When you think of outdoor adventure, the Plains probably aren’t the first place that jumps into your mind. Spending more time exploring from the Texas Panhandle to North Dakota, I’ve discovered some amazing outdoor destinations in the states where folks tend to just drive through or flyover. Next time you find yourself in the landscape of prairies and ranches, take a detour to these destinations. Don’t just pass through the Plains, go explore them!
In Nebraska: Central Platte River Valley (Along about a 150-mile stretch of Interstate 80 between Grand Island and North Platte)
Every spring, over 1 million sandhill cranes stop in the Central Platte River Valley to rest and refuel during their spring migration from winter homes in places like Texas to their summer breeding grounds in Canada and Alaska. They eat the waste grain in empty cornfields during the day and sleep in the safety of sandbars in the Platte River at time. It’s considered one of the last great animal migrations on earth with about 80% of all the cranes in the world converging here starting in mid-February and lasting through mid-April, peaking in mid to late March. Even if you’re not a birder, this is a sight to behold. Best way to see the sandhill cranes is on a sunrise or sunset tour at Crane Trust near Grand Island or Rowe Sanctuary near Kearney.
In Grand Island spend a couple of hours at Stuhr Museum of the Prairie Pioneer. I was blown away by this world class museum and its living history experience, especially in Railroad Town. In Kearney, visit the museum at The Archway followed by a stop at Classic Car Collection with over 200 classic cars, a 1950s gas station, and a drive-in theater. A visit to Golden Spike Tower and Visitor Center in North Platte is a must to immerse yourself in some railroad history at the world’s largest railroad classification yard. Go on a sunrise tour with Dusty Trails to see prairie chickens or an afternoon tour to see cranes in the fields.
In South Dakota: Badlands National Park (75 miles east of Rapid City)
Its rugged, harsh terrain is one of the world’s richest fossil beds. While you’re doing the scenic drive keep an eye out for wildlife like bighorn sheep and do some of the pull-off places to take in the expansive views. You can also bike the scenic road or do one of the short hike. Make sure you have plenty of water if you hike as the terrain is unforgiving.
Badlands National Park is out in the middle of nowhere, but its about 1.5 hour to Mount Rushmore National Memorial. Minuteman Missile National Historic Site is close. The visitor center is near the northeast entrance. Visit the National Park Service website for Minuteman or look at a Badlands National Park map as the sites for locations along Interstate 90 are not well marked. During the Cold War, a vast arsenal of nuclear weapons were hidden in plain sight in South Dakota and hundred remain today. Make a stop at Wall Drug Store too. If you drive to Mount Rushmore, also plan to visit Crazy Horse Memorial. You can easily spend several days in Custer in the Black Hills National Forest visiting Wind Cave National Park, Jewel Cave National Monument, and Custer State Park.
In North Dakota: Theodore Roosevelt National Park (Medora)
The entrance to the South Unit is in Medora, right off of Interstate 94. North Dakota also has badlands including in the park, which also has the third highest concentration of petrified wood in the U.S. You can do a 3-mile or 10-mile+ hike if you do the loop. I did the hike to the north concentration of petrified wood and highly recommend it.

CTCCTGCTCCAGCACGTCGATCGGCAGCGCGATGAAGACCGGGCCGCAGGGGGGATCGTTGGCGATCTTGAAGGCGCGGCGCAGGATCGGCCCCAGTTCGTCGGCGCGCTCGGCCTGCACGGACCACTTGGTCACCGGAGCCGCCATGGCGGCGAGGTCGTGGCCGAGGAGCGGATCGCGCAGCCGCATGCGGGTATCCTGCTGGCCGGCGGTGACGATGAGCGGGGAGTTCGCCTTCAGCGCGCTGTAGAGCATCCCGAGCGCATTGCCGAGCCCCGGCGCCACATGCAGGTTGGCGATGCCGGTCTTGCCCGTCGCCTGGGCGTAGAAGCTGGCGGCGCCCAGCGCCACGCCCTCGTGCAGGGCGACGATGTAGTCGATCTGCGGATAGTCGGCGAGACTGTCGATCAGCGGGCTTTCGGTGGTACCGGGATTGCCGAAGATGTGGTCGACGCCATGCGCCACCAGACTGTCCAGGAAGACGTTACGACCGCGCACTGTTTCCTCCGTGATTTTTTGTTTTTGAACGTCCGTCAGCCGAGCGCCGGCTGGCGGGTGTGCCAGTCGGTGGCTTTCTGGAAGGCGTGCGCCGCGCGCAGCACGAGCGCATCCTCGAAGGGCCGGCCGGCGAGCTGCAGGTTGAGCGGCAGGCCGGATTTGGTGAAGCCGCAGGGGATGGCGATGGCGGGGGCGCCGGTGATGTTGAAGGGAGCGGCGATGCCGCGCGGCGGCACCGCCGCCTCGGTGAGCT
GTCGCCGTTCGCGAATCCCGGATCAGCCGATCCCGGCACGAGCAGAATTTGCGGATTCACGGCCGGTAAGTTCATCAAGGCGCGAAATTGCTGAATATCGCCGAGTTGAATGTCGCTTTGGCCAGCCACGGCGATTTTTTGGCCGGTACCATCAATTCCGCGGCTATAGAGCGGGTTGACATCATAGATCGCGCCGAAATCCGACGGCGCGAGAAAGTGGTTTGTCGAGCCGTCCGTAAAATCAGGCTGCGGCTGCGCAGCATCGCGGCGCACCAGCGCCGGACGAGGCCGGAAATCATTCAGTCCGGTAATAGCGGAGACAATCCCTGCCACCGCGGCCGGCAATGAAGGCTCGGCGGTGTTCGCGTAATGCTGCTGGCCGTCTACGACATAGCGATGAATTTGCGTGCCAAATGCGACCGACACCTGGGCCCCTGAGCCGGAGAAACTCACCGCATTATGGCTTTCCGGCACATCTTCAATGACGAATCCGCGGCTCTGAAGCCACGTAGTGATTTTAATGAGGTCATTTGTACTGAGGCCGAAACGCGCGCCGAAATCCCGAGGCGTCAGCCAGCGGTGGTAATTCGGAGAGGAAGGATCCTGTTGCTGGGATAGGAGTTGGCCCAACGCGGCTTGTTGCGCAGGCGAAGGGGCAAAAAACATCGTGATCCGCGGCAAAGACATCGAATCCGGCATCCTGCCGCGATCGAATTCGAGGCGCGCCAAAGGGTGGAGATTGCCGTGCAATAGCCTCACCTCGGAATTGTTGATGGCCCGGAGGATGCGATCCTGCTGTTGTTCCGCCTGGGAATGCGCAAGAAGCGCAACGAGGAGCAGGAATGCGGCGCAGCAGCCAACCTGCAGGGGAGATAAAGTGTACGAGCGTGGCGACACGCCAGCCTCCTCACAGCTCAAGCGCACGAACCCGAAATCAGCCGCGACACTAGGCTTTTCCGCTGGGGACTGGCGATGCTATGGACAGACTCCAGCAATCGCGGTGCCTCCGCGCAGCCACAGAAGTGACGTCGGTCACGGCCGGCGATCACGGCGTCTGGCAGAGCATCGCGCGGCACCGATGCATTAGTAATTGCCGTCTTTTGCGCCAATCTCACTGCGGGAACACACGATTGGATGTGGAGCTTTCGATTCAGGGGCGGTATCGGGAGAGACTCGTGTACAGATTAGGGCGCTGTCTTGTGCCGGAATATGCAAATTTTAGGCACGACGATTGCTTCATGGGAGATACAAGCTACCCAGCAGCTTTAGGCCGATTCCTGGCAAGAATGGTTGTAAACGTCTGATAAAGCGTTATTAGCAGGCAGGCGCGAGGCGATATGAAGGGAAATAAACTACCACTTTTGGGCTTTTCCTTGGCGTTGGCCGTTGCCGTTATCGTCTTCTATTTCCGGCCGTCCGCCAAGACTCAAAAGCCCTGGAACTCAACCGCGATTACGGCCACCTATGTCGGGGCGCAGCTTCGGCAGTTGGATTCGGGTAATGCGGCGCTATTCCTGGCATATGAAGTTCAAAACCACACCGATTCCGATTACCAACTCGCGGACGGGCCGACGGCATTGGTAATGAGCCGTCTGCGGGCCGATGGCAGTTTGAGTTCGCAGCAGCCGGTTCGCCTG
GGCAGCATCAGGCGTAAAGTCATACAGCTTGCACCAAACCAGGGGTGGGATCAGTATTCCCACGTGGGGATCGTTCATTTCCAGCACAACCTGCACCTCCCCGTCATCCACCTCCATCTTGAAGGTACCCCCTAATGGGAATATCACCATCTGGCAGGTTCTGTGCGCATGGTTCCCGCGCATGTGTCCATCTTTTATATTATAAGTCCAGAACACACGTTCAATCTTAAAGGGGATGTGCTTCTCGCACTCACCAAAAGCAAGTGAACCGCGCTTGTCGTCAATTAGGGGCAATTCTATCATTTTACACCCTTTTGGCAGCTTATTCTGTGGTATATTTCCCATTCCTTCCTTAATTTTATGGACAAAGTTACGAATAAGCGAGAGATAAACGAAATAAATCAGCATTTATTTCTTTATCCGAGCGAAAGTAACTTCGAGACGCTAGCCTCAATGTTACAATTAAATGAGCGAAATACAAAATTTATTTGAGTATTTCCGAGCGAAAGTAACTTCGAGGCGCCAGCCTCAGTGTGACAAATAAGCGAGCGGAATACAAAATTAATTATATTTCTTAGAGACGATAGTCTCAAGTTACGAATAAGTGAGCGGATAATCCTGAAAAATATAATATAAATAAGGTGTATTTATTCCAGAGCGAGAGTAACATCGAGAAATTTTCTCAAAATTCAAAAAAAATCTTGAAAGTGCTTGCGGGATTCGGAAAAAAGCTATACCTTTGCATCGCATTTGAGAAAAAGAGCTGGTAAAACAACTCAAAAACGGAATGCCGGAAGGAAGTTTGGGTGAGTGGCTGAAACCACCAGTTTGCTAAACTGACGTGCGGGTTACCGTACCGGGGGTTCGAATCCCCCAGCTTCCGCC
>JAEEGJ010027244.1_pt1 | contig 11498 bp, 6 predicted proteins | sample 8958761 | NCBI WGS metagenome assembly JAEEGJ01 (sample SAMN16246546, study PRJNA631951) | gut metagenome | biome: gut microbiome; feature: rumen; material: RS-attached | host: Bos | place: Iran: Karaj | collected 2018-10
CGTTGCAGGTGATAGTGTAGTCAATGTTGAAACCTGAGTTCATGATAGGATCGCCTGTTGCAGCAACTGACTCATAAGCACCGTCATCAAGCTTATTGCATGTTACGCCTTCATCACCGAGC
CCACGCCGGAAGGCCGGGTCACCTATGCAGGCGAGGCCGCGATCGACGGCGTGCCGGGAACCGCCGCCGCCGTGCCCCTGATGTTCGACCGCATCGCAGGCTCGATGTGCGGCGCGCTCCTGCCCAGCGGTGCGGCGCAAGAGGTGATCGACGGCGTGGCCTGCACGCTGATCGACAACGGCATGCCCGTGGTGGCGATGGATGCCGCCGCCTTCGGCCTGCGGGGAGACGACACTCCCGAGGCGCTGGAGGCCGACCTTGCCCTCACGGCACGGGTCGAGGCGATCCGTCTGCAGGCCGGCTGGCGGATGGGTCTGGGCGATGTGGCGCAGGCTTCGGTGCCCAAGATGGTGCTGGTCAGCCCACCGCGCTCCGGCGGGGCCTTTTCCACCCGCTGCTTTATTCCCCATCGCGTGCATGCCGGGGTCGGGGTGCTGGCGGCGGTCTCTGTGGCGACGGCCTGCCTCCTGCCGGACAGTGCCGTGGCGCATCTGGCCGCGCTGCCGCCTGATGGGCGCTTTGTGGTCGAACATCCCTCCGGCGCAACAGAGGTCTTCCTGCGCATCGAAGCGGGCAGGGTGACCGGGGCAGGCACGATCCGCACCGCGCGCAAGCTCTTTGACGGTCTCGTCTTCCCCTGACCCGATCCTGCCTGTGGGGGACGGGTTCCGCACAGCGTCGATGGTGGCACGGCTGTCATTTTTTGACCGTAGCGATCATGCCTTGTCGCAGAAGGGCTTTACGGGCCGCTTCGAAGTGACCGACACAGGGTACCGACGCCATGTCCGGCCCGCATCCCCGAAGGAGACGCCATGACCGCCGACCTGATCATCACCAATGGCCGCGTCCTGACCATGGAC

Drive the 36-mile loop (part of it closed because of road erosion – turn around at Badlands Overlook) and stop at the many pull-offs with short hikes. This is a national park without crowds which makes it easier to spot bison, go through bison traffic jams, and see wild turkeys and prairie dogs. This is one of the few national parks where you can see free-roaming horses. I got lucky on my visit and spent a good 15-20 minutes just watching the horses roam on a windy day.
If you have time, the North Unit, which is even less visited, is wonderful too. The scenic drive is shorter. Wander around the quaint historic town of Medora. In summer and early fall, the Medora Musical is a must see. If you have a little more time, visit Fort Union Trading Post Nationa Historic Site about 2.5 hours away and on the North Dakota and Montana line. It’s a partial reconstruction of the most important fur trading post on the upper Missouri River during 1829-1867.
In Texas: Palo Duro Canyon State Park (25 miles south of Amarillo)
The Texas Panhandle is home to the second largest canyon in United States. It’s known as “The Grand Canyon of Texas.” Palo Duro Canyon has over 30 miles of hiking, biking and equestrian trails. Do the scenic drive down into the canyon. If you’re a hiker, Lighthouse Trail is my favorite. Be prepared though as you are fully exposed on this hike and it gets scorching hot in summer.
After visiting Palo Duro, the Panhandle-Plains Historical Museum in Canyon is worth a visit. It’s Texas’ largest history museum covering 26,000 square miles including dinosaurs, conquistadors, a life-size Pioneer Town and one of the finest art collections in the Southwest. On your way back into Amarillo, make a stop at Cadillac Ranch. I think it’s best at sunset. In Amarillo visit the Route 66 Historic District. For more outdoor fun head to Lake Meredith National Recreation Area and Alibates Flint Quarries National Monument where you can take a quarry tour with a ranger offered daily at 10am and 1pm April through October.
Have fun exploring the Plains!